OP-ED: Oregon Legislature May Choose to ‘Ban the Box'
Rich Meneghello’s article “OP-ED: Oregon Legislature May Choose to ‘Ban the Box’” was featured in DJC Oregon on April 1, 2015.
"Banning the box" is a catchphrase intended to describe all laws that somehow restrict companies from asking about criminal histories on job applications. It simply refers to the "yes" box that applicants may be required to check off in response to the question: "Have you ever been convicted of a crime?"
The movement was started about 10 years ago by social justice activists who were concerned about the stereotypes they believed were preventing adults with conviction histories (approximately 65 million Americans) from being employed after their release from prison (or simply after finalization of a non-imprisonment criminal conviction). One of the oft-cited motivations for banning the box is to rectify deep-seeded institutional racism, because ethnic minorities in the United States have a much greater chance of being arrested and/or convicted of a crime than Caucasians. By eliminating this hurdle at the employment application stage, employers would be less likely to perpetuate practices that place a great degree of burden on racial and ethnic minorities.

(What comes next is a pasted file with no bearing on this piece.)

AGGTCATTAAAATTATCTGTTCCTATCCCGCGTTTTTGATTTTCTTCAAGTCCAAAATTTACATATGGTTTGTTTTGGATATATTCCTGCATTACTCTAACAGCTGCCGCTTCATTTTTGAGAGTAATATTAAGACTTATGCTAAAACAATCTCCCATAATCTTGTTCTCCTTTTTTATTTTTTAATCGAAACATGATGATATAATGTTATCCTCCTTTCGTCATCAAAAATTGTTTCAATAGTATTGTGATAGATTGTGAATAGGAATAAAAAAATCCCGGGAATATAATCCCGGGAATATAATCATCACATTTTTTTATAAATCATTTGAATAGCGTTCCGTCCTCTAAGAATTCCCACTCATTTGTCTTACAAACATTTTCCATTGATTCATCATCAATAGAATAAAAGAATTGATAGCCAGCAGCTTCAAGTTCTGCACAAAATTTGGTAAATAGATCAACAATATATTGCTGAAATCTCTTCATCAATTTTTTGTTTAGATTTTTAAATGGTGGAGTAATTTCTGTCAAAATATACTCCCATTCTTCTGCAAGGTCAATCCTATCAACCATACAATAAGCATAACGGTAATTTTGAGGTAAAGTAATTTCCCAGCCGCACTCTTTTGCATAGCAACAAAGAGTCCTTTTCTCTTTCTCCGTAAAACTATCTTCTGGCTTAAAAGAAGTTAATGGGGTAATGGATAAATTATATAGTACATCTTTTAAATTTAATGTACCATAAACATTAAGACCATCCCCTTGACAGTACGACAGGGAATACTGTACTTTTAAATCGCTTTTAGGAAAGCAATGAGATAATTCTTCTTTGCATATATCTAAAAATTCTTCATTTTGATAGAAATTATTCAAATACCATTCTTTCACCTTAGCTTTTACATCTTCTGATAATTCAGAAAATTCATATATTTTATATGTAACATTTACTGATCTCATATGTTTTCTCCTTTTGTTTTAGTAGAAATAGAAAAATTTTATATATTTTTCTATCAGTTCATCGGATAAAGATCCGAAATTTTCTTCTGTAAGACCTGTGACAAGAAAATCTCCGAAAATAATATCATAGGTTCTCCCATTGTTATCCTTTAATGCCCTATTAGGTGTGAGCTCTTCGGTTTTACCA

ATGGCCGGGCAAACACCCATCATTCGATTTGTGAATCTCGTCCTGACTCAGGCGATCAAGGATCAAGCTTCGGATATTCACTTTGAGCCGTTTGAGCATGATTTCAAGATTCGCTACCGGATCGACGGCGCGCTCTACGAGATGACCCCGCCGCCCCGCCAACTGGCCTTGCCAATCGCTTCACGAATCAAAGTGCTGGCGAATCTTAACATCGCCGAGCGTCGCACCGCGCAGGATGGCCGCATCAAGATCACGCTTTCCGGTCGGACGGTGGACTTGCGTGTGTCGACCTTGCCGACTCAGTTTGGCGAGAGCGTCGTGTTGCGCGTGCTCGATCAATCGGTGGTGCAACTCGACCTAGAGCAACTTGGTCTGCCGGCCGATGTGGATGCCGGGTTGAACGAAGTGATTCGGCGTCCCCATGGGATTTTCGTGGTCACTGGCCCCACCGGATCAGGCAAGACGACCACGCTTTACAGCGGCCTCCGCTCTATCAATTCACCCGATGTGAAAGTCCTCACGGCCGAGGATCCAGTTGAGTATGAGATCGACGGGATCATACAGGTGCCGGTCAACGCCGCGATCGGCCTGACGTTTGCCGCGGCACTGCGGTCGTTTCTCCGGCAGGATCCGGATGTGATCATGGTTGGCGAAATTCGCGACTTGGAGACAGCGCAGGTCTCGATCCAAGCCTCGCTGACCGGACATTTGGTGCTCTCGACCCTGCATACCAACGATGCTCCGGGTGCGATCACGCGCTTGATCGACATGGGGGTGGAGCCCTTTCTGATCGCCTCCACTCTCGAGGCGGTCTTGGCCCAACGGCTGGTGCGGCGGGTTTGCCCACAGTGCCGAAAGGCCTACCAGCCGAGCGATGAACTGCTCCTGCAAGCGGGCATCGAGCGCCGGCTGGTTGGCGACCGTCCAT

In the article, Rich discusses how if some Oregon legislators have their way, employers will soon be limited in their ability to seek a full and thorough review of job applicants' history during the hiring process.
To read the full article please visit, DJC Oregon.